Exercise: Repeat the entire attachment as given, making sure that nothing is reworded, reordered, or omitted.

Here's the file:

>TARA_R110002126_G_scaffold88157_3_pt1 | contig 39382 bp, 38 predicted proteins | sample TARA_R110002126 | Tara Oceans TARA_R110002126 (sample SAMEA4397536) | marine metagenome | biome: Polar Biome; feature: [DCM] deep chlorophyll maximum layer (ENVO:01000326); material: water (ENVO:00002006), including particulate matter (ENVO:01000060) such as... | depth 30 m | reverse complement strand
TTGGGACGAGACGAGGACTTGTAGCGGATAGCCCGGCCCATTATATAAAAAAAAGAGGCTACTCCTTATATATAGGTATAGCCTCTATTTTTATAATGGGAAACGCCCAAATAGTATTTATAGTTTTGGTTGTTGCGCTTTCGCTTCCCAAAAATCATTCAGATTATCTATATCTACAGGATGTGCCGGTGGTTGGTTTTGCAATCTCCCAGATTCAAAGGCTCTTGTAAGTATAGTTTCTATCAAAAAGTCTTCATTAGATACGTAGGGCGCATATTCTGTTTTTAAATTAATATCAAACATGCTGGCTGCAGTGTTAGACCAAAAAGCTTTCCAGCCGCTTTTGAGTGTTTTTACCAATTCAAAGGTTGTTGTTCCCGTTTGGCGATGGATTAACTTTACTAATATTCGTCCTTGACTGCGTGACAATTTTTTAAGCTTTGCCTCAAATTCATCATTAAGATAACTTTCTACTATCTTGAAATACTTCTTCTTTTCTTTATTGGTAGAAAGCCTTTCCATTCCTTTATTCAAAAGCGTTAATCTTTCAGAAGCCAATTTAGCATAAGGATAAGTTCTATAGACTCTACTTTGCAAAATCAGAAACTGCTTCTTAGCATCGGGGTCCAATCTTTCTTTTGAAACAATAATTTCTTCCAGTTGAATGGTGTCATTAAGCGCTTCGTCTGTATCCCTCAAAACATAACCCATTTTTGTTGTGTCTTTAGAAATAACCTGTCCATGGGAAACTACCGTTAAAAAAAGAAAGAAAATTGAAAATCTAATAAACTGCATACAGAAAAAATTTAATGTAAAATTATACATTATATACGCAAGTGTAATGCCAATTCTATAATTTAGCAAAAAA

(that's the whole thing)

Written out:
>TARA_R110002126_G_scaffold88157_3_pt1 | contig 39382 bp, 38 predicted proteins | sample TARA_R110002126 | Tara Oceans TARA_R110002126 (sample SAMEA4397536) | marine metagenome | biome: Polar Biome; feature: [DCM] deep chlorophyll maximum layer (ENVO:01000326); material: water (ENVO:00002006), including particulate matter (ENVO:01000060) such as... | depth 30 m | reverse complement strand
TTGGGACGAGACGAGGACTTGTAGCGGATAGCCCGGCCCATTATATAAAAAAAAGAGGCTACTCCTTATATATAGGTATAGCCTCTATTTTTATAATGGGAAACGCCCAAATAGTATTTATAGTTTTGGTTGTTGCGCTTTCGCTTCCCAAAAATCATTCAGATTATCTATATCTACAGGATGTGCCGGTGGTTGGTTTTGCAATCTCCCAGATTCAAAGGCTCTTGTAAGTATAGTTTCTATCAAAAAGTCTTCATTAGATACGTAGGGCGCATATTCTGTTTTTAAATTAATATCAAACATGCTGGCTGCAGTGTTAGACCAAAAAGCTTTCCAGCCGCTTTTGAGTGTTTTTACCAATTCAAAGGTTGTTGTTCCCGTTTGGCGATGGATTAACTTTACTAATATTCGTCCTTGACTGCGTGACAATTTTTTAAGCTTTGCCTCAAATTCATCATTAAGATAACTTTCTACTATCTTGAAATACTTCTTCTTTTCTTTATTGGTAGAAAGCCTTTCCATTCCTTTATTCAAAAGCGTTAATCTTTCAGAAGCCAATTTAGCATAAGGATAAGTTCTATAGACTCTACTTTGCAAAATCAGAAACTGCTTCTTAGCATCGGGGTCCAATCTTTCTTTTGAAACAATAATTTCTTCCAGTTGAATGGTGTCATTAAGCGCTTCGTCTGTATCCCTCAAAACATAACCCATTTTTGTTGTGTCTTTAGAAATAACCTGTCCATGGGAAACTACCGTTAAAAAAAGAAAGAAAATTGAAAATCTAATAAACTGCATACAGAAAAAATTTAATGTAAAATTATACATTATATACGCAAGTGTAATGCCAATTCTATAATTTAGCAAAAAA